Looking at these two questions, I think it is necessary to answer #5 before #4.  If I haven't decided what the role of skepticism in atheism is, then on what grounds will I base a decision about what ideas, ideologies or philosophies the Atheist Movement or community should welcome or discourage(if any)?  Maybe #5 should have been the first question of all of them....oh well, too late for that now.

Skepticism is a questioning and incredulous habit of thinking that one can use to winnow down the infinite number of ideas and possibilities we come across in daily life and in our intellectual musings and debates, and see what the available evidence has to say about their basis in fact.  I see skepticism as a kind of approximation, a quick layman's version, of the scientific method(though mostly without the experimental aspect of science).  It is sieve that we use to separate facts from fiction, useful imagination and creativity from wishful thinking.  A habit of critical thought to cut through unjustified claims, superstitions and unnecessary assumptions, and hopefully make visible something approximating reality.  (If this explanation seems inadequate, read The Demon-Haunted World, or just about anything else, by Carl Sagan.  He was a much better writer than I am.)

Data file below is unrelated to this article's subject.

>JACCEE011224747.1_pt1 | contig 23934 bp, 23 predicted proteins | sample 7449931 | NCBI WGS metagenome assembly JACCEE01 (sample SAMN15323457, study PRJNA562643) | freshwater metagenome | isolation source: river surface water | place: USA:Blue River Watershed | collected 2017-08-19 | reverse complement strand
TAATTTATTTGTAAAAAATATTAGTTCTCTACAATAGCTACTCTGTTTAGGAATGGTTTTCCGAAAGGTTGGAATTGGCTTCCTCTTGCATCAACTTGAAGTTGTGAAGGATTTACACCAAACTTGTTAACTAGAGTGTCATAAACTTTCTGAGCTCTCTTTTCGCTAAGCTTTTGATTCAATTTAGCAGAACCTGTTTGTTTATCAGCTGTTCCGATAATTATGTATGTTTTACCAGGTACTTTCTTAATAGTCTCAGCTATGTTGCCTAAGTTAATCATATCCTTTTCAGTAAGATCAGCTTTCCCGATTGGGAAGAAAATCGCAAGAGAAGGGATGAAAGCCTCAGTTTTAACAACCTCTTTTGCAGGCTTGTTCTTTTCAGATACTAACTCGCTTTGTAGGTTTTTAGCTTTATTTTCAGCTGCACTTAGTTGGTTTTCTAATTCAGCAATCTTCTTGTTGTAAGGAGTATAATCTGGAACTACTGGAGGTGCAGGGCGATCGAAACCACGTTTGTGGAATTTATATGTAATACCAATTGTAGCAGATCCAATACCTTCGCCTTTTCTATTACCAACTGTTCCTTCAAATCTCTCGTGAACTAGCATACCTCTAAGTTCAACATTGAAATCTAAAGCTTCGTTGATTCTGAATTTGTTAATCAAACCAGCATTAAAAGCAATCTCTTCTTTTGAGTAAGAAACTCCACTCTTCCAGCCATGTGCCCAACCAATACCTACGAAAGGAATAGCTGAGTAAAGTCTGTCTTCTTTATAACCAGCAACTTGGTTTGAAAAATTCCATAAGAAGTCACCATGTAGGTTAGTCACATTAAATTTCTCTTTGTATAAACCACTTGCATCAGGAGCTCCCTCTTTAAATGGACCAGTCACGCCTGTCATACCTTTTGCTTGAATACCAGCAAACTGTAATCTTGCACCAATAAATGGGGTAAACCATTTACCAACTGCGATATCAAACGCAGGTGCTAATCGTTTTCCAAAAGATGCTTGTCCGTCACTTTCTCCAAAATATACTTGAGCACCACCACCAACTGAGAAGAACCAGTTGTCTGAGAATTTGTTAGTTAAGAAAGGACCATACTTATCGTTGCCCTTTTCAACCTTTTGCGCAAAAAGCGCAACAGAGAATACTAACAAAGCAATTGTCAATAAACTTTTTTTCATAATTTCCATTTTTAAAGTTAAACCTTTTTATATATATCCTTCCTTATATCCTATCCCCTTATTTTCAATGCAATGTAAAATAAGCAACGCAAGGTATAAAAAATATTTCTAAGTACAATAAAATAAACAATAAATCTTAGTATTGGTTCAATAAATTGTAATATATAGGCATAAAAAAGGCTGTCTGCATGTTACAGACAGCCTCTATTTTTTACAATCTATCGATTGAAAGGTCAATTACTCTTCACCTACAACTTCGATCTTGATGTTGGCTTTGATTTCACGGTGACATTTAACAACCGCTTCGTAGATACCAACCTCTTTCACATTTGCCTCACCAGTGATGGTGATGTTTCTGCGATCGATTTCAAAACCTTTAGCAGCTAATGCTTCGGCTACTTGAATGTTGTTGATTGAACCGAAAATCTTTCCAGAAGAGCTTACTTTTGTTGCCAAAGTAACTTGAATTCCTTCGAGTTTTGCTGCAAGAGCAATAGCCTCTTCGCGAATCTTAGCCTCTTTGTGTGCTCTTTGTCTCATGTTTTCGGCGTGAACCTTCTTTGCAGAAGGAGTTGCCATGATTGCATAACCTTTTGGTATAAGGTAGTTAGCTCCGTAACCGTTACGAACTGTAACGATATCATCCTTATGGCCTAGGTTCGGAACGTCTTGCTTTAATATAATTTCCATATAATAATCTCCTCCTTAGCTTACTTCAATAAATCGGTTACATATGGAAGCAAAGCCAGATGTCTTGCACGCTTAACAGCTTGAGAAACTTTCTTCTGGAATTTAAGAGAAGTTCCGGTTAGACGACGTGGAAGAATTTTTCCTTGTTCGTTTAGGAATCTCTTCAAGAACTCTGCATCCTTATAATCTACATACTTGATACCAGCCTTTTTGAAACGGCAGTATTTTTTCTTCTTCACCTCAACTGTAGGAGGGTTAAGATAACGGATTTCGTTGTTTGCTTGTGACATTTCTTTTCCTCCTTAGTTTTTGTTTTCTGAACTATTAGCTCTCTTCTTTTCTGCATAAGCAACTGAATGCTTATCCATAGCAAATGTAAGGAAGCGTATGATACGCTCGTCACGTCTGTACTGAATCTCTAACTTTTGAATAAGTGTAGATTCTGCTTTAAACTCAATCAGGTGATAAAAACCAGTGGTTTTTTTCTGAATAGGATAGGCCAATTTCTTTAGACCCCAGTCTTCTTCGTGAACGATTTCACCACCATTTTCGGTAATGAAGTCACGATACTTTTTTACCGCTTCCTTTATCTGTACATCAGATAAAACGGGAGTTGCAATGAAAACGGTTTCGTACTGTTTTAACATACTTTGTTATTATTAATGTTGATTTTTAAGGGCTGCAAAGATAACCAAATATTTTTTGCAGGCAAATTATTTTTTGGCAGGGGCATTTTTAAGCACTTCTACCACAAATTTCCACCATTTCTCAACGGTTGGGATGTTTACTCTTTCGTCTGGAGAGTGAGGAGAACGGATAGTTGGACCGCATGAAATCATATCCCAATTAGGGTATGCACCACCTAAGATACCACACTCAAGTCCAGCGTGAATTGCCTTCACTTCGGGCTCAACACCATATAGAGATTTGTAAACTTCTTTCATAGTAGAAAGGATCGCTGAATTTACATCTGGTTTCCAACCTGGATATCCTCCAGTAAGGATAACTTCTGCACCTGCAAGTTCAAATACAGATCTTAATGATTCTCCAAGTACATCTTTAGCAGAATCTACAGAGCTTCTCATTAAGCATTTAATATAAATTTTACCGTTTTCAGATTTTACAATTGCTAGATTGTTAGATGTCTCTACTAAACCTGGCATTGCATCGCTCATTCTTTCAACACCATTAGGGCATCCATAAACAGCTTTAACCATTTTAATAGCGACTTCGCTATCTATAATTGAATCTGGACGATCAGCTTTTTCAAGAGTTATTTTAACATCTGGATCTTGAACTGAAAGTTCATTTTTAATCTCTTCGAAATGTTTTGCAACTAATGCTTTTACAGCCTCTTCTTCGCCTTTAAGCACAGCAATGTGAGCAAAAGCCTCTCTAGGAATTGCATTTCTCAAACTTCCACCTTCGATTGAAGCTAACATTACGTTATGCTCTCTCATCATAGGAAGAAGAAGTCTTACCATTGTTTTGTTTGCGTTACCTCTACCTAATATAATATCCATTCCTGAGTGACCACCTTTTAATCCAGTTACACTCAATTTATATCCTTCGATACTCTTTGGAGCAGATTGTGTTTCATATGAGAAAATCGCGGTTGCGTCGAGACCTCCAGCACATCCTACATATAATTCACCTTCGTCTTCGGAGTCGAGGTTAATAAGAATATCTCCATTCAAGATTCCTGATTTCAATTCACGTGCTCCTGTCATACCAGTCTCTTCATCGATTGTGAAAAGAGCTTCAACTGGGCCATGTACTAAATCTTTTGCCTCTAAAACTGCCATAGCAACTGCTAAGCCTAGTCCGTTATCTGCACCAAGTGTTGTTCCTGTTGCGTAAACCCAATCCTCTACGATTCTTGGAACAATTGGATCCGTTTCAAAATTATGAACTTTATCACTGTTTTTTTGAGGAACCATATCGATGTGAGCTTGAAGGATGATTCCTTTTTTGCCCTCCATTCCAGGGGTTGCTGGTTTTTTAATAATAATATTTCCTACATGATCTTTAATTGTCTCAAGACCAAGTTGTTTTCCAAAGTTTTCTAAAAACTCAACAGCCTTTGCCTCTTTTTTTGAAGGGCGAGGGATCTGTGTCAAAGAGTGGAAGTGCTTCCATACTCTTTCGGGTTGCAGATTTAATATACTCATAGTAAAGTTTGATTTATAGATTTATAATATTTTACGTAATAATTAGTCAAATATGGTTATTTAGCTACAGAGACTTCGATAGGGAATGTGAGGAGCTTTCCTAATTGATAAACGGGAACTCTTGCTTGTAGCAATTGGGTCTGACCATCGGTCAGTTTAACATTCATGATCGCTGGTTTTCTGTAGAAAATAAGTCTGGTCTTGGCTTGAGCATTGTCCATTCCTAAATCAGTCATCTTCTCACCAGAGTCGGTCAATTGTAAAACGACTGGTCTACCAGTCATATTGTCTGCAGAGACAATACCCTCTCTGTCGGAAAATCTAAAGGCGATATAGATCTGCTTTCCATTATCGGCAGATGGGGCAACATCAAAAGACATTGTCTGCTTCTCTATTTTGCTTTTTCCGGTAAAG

I have identified as an atheist for a couple of decades now, at least personally if not always publicly.  But I was a skeptical person long before that.  If I was not a skeptic, if I had never used skepticism in evaluating claims, I would most likely not be an atheist in the first place.  My beliefs would probably more closely reflect the society in which I was raised than they currently do.  There were several influences that led me to a skeptical state of mind fairly early in life.  I had a big interest in both science and science fiction, and I think the tension and conflict between the two generate an appreciation of both imagination and skepticism.  My parents and family, while not cynical, quietly promoted the idea that thinking for one's self was a virtue- not a vice, as some more insular societies seem to hold.  My earliest skeptical influences, in all seriousness, were probably Scooby-Doo, Encyclopedia Brown, and The Three Investigators mystery novels.  So I was introduced to the virtues and benefits of skepticism early, and found that it was a habit of thinking that could be beneficial in every aspect of life.  Due to social pressures and politeness, I rarely saw skepticism applied to faith, religion, or god as a child.  But the habit was such a part of me that I think it was inevitable that I would tackle those issues myself sooner or later.